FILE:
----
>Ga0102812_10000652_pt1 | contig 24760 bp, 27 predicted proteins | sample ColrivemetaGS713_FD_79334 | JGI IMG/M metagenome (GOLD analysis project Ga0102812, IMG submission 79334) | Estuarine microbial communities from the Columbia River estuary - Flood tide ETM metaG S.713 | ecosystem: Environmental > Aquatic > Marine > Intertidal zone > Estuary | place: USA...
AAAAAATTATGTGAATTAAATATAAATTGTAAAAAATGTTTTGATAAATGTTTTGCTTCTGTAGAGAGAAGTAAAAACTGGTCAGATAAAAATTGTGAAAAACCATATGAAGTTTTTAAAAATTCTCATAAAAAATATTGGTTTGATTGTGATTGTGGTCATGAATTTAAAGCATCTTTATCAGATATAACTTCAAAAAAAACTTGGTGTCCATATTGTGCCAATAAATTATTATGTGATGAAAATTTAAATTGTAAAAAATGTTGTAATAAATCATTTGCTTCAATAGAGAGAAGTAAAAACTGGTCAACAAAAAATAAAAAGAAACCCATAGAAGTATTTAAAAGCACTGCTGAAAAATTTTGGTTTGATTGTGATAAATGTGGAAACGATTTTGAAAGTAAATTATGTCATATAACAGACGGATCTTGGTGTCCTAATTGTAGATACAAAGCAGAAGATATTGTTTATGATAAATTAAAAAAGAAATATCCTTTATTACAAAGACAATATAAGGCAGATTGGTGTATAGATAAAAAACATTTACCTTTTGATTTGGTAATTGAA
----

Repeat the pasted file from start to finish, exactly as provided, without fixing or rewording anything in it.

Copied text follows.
>Ga0102812_10000652_pt1 | contig 24760 bp, 27 predicted proteins | sample ColrivemetaGS713_FD_79334 | JGI IMG/M metagenome (GOLD analysis project Ga0102812, IMG submission 79334) | Estuarine microbial communities from the Columbia River estuary - Flood tide ETM metaG S.713 | ecosystem: Environmental > Aquatic > Marine > Intertidal zone > Estuary | place: USA...
AAAAAATTATGTGAATTAAATATAAATTGTAAAAAATGTTTTGATAAATGTTTTGCTTCTGTAGAGAGAAGTAAAAACTGGTCAGATAAAAATTGTGAAAAACCATATGAAGTTTTTAAAAATTCTCATAAAAAATATTGGTTTGATTGTGATTGTGGTCATGAATTTAAAGCATCTTTATCAGATATAACTTCAAAAAAAACTTGGTGTCCATATTGTGCCAATAAATTATTATGTGATGAAAATTTAAATTGTAAAAAATGTTGTAATAAATCATTTGCTTCAATAGAGAGAAGTAAAAACTGGTCAACAAAAAATAAAAAGAAACCCATAGAAGTATTTAAAAGCACTGCTGAAAAATTTTGGTTTGATTGTGATAAATGTGGAAACGATTTTGAAAGTAAATTATGTCATATAACAGACGGATCTTGGTGTCCTAATTGTAGATACAAAGCAGAAGATATTGTTTATGATAAATTAAAAAAGAAATATCCTTTATTACAAAGACAATATAAGGCAGATTGGTGTATAGATAAAAAACATTTACCTTTTGATTTGGTAATTGAA